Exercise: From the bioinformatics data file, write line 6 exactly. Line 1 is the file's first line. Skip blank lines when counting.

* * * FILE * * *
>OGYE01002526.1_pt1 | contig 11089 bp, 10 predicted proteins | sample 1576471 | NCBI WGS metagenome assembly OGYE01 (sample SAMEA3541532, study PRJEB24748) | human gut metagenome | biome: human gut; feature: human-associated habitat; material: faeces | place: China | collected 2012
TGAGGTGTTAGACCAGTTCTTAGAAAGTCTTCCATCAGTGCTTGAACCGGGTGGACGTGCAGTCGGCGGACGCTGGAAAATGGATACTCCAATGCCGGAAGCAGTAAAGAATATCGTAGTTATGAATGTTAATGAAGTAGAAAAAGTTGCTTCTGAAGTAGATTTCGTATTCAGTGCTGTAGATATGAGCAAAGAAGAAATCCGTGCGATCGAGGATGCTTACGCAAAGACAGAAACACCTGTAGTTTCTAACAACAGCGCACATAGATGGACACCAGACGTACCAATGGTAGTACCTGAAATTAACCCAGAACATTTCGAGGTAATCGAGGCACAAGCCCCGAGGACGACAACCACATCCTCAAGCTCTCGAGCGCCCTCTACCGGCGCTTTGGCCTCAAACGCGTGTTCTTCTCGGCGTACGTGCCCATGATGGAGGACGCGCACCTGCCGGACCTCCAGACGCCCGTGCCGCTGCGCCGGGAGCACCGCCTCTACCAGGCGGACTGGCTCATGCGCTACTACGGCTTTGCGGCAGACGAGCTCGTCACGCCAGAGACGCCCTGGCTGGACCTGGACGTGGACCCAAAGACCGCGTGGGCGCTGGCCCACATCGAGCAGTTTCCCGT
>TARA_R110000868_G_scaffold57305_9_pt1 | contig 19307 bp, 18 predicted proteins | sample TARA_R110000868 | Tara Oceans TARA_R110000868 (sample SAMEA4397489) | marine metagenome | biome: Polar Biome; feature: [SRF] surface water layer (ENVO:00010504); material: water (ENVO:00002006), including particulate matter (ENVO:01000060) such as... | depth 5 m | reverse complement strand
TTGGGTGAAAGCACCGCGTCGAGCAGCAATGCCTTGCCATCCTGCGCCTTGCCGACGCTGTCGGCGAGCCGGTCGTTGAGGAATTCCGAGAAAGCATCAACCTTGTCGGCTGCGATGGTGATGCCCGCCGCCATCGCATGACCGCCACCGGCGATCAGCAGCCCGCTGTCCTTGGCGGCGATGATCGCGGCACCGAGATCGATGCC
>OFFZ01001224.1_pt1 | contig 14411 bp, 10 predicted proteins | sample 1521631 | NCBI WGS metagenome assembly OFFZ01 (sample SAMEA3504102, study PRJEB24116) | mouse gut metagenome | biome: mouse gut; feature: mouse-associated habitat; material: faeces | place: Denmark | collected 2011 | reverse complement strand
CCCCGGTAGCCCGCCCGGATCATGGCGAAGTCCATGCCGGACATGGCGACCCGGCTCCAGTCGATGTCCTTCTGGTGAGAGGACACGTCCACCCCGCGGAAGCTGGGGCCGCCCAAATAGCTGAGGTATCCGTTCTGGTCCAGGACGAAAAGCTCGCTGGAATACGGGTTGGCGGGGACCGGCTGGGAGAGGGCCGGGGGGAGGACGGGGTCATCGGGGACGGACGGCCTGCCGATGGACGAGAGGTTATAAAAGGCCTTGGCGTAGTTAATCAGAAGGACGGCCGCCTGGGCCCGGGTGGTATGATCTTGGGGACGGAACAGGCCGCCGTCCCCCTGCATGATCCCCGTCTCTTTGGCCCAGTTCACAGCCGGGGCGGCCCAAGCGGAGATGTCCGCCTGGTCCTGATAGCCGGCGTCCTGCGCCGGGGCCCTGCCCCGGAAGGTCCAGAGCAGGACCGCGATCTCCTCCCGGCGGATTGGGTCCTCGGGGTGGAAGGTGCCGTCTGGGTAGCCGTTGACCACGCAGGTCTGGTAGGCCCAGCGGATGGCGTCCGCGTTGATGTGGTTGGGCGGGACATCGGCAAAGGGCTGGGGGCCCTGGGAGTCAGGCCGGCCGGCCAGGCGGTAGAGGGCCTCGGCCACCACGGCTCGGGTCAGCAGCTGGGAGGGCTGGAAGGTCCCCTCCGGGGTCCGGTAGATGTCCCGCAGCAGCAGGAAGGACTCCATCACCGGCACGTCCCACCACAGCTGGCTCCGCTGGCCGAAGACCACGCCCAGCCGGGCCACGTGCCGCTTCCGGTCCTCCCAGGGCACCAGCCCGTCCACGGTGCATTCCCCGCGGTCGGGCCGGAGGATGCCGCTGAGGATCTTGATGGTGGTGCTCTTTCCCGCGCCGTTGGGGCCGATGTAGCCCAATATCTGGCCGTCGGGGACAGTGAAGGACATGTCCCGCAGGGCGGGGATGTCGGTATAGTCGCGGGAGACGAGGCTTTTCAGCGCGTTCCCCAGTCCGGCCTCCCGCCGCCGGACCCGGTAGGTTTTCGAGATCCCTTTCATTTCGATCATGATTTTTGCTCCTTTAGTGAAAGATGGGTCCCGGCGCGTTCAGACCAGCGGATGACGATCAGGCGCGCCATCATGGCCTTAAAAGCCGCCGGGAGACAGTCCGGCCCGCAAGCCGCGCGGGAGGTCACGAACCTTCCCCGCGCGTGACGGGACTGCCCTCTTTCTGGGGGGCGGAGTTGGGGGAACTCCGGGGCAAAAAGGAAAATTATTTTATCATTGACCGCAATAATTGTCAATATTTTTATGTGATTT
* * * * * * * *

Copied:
CCCCGGTAGCCCGCCCGGATCATGGCGAAGTCCATGCCGGACATGGCGACCCGGCTCCAGTCGATGTCCTTCTGGTGAGAGGACACGTCCACCCCGCGGAAGCTGGGGCCGCCCAAATAGCTGAGGTATCCGTTCTGGTCCAGGACGAAAAGCTCGCTGGAATACGGGTTGGCGGGGACCGGCTGGGAGAGGGCCGGGGGGAGGACGGGGTCATCGGGGACGGACGGCCTGCCGATGGACGAGAGGTTATAAAAGGCCTTGGCGTAGTTAATCAGAAGGACGGCCGCCTGGGCCCGGGTGGTATGATCTTGGGGACGGAACAGGCCGCCGTCCCCCTGCATGATCCCCGTCTCTTTGGCCCAGTTCACAGCCGGGGCGGCCCAAGCGGAGATGTCCGCCTGGTCCTGATAGCCGGCGTCCTGCGCCGGGGCCCTGCCCCGGAAGGTCCAGAGCAGGACCGCGATCTCCTCCCGGCGGATTGGGTCCTCGGGGTGGAAGGTGCCGTCTGGGTAGCCGTTGACCACGCAGGTCTGGTAGGCCCAGCGGATGGCGTCCGCGTTGATGTGGTTGGGCGGGACATCGGCAAAGGGCTGGGGGCCCTGGGAGTCAGGCCGGCCGGCCAGGCGGTAGAGGGCCTCGGCCACCACGGCTCGGGTCAGCAGCTGGGAGGGCTGGAAGGTCCCCTCCGGGGTCCGGTAGATGTCCCGCAGCAGCAGGAAGGACTCCATCACCGGCACGTCCCACCACAGCTGGCTCCGCTGGCCGAAGACCACGCCCAGCCGGGCCACGTGCCGCTTCCGGTCCTCCCAGGGCACCAGCCCGTCCACGGTGCATTCCCCGCGGTCGGGCCGGAGGATGCCGCTGAGGATCTTGATGGTGGTGCTCTTTCCCGCGCCGTTGGGGCCGATGTAGCCCAATATCTGGCCGTCGGGGACAGTGAAGGACATGTCCCGCAGGGCGGGGATGTCGGTATAGTCGCGGGAGACGAGGCTTTTCAGCGCGTTCCCCAGTCCGGCCTCCCGCCGCCGGACCCGGTAGGTTTTCGAGATCCCTTTCATTTCGATCATGATTTTTGCTCCTTTAGTGAAAGATGGGTCCCGGCGCGTTCAGACCAGCGGATGACGATCAGGCGCGCCATCATGGCCTTAAAAGCCGCCGGGAGACAGTCCGGCCCGCAAGCCGCGCGGGAGGTCACGAACCTTCCCCGCGCGTGACGGGACTGCCCTCTTTCTGGGGGGCGGAGTTGGGGGAACTCCGGGGCAAAAAGGAAAATTATTTTATCATTGACCGCAATAATTGTCAATATTTTTATGTGATTT